Remembering that the input voltage VI is sinusoid and recognizing that the integral of the sine is the negative cosine, the +90 Degree Phase Shifter 18 may be replaced by an inverting integrator and this configuration is shown in FIG. 4. FIG. 4 is identical to FIG. 3 with the exception that the integrator 22 has replaced the more generic component, the +90 Degree Phase Shifter 18. As before, in FIG. 4 the multiplier 20 with its control input provides the control variable K and thus it is seen that FIG. 4 is the full equivalent of the circuit of FIG. 3 for a sinusoid input.
From equation (5), that is θ = 2Tan- 1 (K/Tω), it is seen that if K is varied between zero and infinity then the angle θ will vary between zero and 180° . It is, of course, impratical if not impossible to achieve an infinite gain in a multiplier and, therefore, in the actual implementation of the present invention a lesser number of degrees phase shift was selected for a single stage of the phase shifting circuit of the present invention. In the actual implementation of the present invention, the amount of shift which a single stage is capable of achieving was limited to 120° which corresponds of a range of K from zero to √3.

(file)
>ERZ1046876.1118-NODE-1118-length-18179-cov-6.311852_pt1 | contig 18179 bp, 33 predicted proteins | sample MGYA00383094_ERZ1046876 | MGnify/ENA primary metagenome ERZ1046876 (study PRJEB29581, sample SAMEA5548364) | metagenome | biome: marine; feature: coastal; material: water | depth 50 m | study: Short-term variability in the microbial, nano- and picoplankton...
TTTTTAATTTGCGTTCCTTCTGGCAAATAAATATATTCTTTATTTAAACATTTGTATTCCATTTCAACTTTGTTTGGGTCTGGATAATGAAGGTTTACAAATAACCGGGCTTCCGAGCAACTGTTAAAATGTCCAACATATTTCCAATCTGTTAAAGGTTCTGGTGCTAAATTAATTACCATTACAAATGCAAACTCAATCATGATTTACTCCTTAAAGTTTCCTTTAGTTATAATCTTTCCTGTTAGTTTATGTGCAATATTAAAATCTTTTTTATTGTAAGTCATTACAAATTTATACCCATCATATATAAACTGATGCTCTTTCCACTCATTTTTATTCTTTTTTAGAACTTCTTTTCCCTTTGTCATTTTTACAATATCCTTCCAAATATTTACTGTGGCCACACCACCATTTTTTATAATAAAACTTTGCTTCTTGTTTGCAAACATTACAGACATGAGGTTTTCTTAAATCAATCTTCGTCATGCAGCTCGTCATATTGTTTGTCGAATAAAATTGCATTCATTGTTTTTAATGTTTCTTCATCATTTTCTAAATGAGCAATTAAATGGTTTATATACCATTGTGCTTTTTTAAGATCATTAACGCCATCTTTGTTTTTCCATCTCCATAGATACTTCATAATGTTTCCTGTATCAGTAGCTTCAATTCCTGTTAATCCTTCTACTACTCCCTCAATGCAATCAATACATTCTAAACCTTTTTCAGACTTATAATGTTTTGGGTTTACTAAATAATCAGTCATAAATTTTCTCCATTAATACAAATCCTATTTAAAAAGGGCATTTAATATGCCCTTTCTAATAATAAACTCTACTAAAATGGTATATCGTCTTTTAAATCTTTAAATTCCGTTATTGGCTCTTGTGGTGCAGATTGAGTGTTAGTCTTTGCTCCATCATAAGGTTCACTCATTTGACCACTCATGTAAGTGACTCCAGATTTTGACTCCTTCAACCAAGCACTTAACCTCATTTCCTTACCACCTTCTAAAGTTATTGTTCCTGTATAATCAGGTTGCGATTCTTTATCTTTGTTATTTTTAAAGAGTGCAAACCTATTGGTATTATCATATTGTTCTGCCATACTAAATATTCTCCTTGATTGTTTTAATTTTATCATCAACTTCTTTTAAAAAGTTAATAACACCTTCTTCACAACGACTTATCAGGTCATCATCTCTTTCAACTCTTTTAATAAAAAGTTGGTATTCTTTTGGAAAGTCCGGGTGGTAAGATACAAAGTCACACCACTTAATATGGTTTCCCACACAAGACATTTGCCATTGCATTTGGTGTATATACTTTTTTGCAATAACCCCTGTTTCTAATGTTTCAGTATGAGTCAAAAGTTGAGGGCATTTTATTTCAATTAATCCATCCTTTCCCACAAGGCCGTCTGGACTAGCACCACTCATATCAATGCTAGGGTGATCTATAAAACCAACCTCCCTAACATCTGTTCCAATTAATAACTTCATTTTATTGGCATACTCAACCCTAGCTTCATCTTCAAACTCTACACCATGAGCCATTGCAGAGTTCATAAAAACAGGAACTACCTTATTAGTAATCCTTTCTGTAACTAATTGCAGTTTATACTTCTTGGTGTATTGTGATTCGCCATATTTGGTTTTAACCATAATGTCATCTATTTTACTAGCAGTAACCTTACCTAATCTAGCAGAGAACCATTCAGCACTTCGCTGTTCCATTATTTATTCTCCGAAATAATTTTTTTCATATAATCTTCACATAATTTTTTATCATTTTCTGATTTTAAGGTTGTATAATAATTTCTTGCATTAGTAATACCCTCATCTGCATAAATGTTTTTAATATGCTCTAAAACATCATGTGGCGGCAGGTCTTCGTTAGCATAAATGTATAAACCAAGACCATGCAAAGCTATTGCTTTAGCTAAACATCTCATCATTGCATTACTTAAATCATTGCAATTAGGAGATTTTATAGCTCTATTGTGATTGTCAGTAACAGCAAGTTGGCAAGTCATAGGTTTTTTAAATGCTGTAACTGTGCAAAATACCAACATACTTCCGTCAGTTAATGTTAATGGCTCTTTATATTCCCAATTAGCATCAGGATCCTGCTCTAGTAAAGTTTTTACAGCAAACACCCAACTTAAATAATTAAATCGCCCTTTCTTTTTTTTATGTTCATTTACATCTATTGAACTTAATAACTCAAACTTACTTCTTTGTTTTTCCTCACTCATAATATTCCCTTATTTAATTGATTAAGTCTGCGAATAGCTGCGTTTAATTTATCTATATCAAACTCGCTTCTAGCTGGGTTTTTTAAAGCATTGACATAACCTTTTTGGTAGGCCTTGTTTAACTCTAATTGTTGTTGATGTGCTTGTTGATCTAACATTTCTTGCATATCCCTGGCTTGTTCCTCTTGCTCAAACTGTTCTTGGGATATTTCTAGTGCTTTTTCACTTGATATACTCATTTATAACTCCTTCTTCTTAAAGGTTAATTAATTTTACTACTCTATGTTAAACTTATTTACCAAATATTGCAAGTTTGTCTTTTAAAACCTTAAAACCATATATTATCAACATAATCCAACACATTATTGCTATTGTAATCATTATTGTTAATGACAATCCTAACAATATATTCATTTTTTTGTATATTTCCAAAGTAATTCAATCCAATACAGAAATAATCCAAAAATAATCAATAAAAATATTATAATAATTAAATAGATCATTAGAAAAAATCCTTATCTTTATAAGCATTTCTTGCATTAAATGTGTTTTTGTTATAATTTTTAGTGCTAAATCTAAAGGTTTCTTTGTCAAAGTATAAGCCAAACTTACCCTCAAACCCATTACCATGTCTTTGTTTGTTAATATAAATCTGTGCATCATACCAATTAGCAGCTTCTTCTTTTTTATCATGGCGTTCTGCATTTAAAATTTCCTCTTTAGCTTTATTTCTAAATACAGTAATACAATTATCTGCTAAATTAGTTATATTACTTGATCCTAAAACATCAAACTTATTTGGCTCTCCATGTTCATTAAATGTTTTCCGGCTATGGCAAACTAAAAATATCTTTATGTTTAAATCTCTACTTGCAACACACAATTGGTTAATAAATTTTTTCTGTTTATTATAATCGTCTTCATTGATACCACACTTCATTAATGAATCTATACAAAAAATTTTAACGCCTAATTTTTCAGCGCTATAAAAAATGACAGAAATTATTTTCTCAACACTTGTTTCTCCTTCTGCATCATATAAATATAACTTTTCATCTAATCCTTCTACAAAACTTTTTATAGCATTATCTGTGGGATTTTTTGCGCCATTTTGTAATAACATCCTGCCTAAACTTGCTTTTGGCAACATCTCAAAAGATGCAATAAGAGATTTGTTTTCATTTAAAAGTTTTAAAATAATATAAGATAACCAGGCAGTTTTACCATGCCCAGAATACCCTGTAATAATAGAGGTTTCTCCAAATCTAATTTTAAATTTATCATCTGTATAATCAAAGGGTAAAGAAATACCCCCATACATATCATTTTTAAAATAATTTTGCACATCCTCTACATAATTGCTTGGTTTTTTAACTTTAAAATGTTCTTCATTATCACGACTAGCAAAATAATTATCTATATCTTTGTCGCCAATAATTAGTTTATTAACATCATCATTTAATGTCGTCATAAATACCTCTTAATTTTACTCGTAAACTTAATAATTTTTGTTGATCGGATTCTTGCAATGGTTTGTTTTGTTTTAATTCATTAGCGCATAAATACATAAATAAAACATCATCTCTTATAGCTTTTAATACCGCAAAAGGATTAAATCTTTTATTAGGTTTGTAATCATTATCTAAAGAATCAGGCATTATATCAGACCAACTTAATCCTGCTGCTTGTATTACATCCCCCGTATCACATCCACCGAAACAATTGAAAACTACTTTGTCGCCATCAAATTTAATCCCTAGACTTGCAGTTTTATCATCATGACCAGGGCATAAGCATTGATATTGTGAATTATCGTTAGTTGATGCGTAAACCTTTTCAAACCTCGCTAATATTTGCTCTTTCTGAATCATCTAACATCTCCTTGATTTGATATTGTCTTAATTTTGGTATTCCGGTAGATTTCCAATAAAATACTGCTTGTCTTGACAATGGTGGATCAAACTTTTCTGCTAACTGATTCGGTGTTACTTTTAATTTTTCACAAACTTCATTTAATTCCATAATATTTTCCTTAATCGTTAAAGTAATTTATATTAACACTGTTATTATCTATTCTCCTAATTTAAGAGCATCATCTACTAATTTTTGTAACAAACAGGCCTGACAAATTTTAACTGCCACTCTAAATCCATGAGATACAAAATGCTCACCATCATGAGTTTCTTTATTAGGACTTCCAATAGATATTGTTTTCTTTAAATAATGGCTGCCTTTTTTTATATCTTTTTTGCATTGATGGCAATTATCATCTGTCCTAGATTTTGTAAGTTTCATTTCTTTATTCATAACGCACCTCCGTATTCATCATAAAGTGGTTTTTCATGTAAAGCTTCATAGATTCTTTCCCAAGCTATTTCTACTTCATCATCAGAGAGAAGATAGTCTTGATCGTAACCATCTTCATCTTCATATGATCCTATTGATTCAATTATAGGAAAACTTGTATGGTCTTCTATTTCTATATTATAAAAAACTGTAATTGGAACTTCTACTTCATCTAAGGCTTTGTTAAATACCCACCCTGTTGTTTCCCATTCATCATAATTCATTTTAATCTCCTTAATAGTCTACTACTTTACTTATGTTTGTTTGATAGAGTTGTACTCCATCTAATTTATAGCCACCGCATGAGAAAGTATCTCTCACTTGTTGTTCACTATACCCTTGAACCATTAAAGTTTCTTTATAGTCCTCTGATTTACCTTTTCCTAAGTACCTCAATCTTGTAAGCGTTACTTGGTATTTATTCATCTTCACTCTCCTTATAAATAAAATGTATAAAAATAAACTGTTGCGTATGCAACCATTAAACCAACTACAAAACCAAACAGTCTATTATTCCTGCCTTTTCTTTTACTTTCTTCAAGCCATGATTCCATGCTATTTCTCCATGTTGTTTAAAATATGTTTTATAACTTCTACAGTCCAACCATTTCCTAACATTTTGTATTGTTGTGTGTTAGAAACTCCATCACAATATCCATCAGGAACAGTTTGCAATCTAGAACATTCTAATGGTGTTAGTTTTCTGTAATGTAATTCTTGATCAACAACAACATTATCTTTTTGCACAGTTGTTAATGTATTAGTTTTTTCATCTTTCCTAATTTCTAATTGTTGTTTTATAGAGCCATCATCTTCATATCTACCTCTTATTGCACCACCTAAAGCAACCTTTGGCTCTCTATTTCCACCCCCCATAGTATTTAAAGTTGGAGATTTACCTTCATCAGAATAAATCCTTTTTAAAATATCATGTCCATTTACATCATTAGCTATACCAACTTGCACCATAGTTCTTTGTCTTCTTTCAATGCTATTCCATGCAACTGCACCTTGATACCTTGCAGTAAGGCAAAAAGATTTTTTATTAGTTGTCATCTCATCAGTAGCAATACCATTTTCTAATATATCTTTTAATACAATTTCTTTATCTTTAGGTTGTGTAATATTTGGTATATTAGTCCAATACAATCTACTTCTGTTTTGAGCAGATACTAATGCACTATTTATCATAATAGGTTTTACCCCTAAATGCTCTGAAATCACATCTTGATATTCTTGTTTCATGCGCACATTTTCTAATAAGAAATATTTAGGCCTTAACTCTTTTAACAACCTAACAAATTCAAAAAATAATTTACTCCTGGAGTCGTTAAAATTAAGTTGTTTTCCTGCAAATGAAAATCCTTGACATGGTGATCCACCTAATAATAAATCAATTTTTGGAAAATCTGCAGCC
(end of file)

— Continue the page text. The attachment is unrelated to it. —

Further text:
FIG. 5 which plots the phase shift θ as the ordinate and values of K as the abscissa, illustrates the amount of phase shift which is achieved in the present invention. As seen in FIG. 5, for a value of K equal to √3/2 there will be a phase shift of approximately 82° . A multiplication factor K of √3 corresponds to a 120° phase shift.